When a reporter first asked the mayor Friday about an independent panel, Benjamin, whose re-election campaign places strong emphasis on public safety, said, “I’m interested in seeing what the chief comes back with.”
Later, Benjamin said. “An independent review of our policies and procedures is always healthy. I support that and I will champion it.”
He also supports legislation that would give judges more authority to revoke bond in violent crime cases if a suspect is charged with a subsequent crime. Benjamin wrote a letter in April to the chairman of the House Judiciary Committee asking him to back the bill. A version of the legislation has been approved by the Senate.
Circuit Court Judge D’Andrea Benjamin, the mayor’s wife, set bond at $35,000 in November 2011 for one of the defendants in Hunnewell’s slaying who was facing violent crime charges.
In January, Circuit Judge Allison Lee consolidated $240,000 in bonds on a series of violent offenses against Young, the other defendant. She reduced bond to $175,000 despite the objection of a prosecutor, Solicitor Dan Johnson said. Young made bail and was released. Three months earlier, after a motion by the solicitor’s office, Circuit Judge James Barber seemingly had stopped Young’s cycle of arrests and release on bonds by revoking all his bonds.
The sponsor of the House bill, Rep. Chip Limehouse, R-Charleston, said Friday his legislation would have “slammed the door” on Young and other career criminals. “The Hunnewell murder is a prime example” of what the bill would address, Limehouse said.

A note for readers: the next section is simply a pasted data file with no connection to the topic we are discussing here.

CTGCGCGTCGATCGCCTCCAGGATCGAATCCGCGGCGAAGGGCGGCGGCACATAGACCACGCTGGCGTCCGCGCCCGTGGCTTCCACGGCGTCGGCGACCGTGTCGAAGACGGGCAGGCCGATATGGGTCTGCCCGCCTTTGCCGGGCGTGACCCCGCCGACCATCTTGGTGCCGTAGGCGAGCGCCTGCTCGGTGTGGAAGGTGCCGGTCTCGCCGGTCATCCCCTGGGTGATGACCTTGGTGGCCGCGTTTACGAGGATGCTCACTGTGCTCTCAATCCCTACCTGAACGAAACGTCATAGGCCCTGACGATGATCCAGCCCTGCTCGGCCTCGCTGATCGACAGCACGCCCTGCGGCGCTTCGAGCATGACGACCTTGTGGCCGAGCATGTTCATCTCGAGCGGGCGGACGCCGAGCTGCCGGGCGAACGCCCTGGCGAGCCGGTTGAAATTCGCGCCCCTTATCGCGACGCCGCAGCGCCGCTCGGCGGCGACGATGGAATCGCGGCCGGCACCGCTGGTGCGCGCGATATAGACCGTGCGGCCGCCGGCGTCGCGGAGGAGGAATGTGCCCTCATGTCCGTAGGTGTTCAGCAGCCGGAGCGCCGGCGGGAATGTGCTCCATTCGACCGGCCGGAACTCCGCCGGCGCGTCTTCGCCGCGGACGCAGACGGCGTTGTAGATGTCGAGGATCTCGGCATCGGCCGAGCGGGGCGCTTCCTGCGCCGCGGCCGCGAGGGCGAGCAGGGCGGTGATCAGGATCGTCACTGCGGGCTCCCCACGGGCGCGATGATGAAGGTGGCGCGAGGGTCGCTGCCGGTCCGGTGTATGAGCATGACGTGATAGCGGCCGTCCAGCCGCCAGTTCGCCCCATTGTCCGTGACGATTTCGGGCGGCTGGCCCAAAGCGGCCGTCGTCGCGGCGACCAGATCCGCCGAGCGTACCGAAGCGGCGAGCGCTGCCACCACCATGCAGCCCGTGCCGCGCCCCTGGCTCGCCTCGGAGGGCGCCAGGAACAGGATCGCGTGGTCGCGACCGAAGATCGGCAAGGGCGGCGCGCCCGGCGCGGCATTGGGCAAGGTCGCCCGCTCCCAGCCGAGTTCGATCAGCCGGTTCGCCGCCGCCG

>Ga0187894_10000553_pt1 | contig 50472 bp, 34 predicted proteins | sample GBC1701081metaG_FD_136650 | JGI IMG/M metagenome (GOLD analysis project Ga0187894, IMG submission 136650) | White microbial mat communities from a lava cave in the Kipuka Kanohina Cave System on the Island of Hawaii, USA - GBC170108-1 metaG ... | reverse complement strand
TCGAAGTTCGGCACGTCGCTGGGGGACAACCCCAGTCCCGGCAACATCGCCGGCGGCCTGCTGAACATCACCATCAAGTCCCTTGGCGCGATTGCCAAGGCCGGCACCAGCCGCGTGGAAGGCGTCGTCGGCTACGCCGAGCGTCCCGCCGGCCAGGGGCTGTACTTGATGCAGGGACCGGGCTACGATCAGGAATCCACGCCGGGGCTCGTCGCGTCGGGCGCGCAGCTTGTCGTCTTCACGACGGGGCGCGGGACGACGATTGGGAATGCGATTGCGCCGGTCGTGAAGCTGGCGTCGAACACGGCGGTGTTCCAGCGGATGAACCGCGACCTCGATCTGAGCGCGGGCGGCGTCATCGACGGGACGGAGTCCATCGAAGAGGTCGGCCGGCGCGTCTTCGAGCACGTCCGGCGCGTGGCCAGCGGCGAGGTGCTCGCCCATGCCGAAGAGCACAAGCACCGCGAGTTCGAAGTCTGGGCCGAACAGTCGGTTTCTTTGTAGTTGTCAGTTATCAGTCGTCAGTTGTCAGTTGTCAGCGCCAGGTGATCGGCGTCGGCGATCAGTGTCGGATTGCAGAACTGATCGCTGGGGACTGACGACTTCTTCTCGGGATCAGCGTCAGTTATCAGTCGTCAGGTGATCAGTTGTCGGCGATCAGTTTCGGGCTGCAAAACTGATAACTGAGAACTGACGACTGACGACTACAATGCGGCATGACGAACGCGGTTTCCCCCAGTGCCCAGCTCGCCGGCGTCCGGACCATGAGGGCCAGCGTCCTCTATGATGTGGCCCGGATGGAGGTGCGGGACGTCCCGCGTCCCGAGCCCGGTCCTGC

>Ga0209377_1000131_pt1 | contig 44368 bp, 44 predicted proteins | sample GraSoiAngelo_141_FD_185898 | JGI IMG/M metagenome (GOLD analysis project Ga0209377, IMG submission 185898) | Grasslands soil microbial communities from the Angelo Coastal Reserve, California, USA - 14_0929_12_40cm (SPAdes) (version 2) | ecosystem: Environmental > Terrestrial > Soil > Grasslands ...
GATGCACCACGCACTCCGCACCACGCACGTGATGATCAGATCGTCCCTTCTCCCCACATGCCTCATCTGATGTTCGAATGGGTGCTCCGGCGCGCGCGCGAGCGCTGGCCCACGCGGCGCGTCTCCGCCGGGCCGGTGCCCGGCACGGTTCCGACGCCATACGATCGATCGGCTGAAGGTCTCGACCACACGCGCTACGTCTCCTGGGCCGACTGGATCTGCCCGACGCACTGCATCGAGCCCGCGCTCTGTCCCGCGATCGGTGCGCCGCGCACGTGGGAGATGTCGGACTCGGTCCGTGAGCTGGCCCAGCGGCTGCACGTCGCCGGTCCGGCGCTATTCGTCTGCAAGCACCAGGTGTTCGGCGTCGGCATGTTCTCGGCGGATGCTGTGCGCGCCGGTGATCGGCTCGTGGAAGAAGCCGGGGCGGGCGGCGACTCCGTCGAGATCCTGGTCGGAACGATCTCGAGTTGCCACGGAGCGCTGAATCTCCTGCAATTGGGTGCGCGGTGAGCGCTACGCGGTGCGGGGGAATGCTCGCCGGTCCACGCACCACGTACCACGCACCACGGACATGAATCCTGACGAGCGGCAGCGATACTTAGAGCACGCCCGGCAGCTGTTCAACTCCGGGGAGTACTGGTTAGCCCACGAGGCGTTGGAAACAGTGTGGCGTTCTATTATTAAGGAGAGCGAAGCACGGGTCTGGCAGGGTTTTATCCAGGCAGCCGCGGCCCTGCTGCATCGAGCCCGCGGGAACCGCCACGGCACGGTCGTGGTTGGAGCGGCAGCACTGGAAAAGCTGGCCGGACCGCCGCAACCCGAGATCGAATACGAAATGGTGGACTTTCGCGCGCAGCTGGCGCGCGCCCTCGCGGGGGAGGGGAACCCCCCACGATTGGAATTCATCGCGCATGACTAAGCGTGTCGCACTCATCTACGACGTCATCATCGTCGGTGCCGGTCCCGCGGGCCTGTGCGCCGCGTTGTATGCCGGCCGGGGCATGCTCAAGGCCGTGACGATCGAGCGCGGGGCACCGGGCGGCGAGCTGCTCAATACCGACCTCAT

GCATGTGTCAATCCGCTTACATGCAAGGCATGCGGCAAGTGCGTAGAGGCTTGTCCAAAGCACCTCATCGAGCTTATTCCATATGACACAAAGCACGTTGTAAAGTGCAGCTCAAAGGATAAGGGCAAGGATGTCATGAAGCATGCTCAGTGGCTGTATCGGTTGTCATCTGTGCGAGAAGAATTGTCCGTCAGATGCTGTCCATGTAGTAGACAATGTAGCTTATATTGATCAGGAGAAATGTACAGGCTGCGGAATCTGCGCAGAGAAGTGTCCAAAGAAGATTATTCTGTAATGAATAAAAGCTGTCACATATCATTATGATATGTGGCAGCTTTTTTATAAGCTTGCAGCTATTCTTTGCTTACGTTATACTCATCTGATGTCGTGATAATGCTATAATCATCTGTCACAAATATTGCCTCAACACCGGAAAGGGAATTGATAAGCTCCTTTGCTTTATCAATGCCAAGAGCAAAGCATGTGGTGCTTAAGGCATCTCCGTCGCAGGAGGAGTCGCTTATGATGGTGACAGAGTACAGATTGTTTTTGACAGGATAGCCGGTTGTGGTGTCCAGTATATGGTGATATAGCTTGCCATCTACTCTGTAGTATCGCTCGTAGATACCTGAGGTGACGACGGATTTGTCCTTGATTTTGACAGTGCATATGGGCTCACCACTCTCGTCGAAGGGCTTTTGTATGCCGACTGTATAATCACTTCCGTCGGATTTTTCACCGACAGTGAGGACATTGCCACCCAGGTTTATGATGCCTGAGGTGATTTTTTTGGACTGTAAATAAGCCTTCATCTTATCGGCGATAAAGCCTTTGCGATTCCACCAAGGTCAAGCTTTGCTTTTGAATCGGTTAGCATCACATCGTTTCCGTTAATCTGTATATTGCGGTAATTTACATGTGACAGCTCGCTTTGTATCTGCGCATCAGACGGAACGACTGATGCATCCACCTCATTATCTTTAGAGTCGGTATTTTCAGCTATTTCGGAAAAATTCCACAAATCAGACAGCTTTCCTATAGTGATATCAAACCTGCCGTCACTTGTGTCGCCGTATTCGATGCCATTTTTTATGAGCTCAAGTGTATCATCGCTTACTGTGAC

The other two candidates for mayor said the handling of the burglary case and its effect on the Hunnewell investigation points to the need for better coordination between the city’s police and prosecutors.
“The police department should have the authority to pursue warrants against criminals without having to go through the solicitor’s office,” said Councilman Moe Baddourah. “Right now, I don’t know that they did anything wrong,” he said of police, adding he hopes to get a briefing from the city manager.
Candidate Larry Sypolt, a former Richland County deputy and narcotics detective, said he believes police had plenty of evidence in the burglary to get a warrant against Young.
The fingerprint, an eyewitness and the car that was at the home amount to a “golden horseshoe” of evidence, Sypolt said. “They should have been out the door (to make an arrest). They should be finding ways to get him off the street. You don’t throw the case in the filing cabinet because you’re not getting the answers (from prosecutors) that you want.”